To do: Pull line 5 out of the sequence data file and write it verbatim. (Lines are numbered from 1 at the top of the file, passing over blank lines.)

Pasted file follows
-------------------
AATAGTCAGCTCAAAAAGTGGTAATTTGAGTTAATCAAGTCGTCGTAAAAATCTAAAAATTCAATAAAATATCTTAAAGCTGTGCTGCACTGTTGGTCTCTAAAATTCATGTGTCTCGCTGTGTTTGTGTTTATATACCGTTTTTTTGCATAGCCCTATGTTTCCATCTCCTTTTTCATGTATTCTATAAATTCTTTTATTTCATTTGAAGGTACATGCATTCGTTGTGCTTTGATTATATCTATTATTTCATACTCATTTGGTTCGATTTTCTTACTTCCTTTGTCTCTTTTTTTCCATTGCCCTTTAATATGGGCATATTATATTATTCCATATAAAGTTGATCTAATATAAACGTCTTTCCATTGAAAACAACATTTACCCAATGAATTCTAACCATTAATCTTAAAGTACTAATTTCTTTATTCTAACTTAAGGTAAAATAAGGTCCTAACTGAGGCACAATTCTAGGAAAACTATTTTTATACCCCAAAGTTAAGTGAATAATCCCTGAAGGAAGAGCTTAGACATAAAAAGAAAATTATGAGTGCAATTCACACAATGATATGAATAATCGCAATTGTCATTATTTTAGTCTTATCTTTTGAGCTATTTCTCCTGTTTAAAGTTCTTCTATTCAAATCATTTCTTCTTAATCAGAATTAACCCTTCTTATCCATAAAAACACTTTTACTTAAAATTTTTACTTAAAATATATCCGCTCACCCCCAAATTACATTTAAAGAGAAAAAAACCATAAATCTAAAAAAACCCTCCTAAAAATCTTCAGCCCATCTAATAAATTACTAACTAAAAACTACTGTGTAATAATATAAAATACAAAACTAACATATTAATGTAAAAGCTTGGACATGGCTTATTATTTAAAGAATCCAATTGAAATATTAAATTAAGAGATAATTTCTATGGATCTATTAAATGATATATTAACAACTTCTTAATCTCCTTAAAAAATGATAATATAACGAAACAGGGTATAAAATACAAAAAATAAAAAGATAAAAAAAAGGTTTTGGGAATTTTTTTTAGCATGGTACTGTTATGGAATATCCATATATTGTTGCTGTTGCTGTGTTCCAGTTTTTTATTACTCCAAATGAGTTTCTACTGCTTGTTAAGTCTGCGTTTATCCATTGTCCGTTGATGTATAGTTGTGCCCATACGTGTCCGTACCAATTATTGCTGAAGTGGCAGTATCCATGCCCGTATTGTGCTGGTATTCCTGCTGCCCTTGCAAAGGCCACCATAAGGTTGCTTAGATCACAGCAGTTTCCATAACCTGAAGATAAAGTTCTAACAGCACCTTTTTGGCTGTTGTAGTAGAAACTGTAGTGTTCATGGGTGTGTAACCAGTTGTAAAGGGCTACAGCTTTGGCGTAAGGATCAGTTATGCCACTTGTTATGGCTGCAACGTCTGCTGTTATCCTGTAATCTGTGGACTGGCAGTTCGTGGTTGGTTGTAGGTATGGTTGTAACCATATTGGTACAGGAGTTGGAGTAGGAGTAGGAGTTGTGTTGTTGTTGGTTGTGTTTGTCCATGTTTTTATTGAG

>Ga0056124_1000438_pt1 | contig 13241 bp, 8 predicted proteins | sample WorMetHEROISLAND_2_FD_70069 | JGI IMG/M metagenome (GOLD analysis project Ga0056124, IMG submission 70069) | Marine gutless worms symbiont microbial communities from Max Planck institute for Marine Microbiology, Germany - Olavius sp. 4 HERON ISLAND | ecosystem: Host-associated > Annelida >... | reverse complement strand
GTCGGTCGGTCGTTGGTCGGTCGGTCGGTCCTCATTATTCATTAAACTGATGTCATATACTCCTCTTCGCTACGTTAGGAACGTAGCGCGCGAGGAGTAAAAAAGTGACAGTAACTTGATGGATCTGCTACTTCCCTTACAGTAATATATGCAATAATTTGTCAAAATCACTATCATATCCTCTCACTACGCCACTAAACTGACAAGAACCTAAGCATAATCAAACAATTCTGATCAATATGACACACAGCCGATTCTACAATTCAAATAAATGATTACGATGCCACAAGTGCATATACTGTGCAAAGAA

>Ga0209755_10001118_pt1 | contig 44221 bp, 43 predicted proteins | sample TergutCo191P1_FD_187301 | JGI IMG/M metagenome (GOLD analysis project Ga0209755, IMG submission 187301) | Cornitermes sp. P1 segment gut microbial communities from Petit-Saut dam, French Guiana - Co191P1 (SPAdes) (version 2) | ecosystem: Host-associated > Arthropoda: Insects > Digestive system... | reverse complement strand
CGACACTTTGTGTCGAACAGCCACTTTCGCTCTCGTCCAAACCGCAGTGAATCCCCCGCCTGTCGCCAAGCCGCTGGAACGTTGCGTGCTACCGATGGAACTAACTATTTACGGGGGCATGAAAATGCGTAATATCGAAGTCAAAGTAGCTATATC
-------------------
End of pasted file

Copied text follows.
CGACACTTTGTGTCGAACAGCCACTTTCGCTCTCGTCCAAACCGCAGTGAATCCCCCGCCTGTCGCCAAGCCGCTGGAACGTTGCGTGCTACCGATGGAACTAACTATTTACGGGGGCATGAAAATGCGTAATATCGAAGTCAAAGTAGCTATATC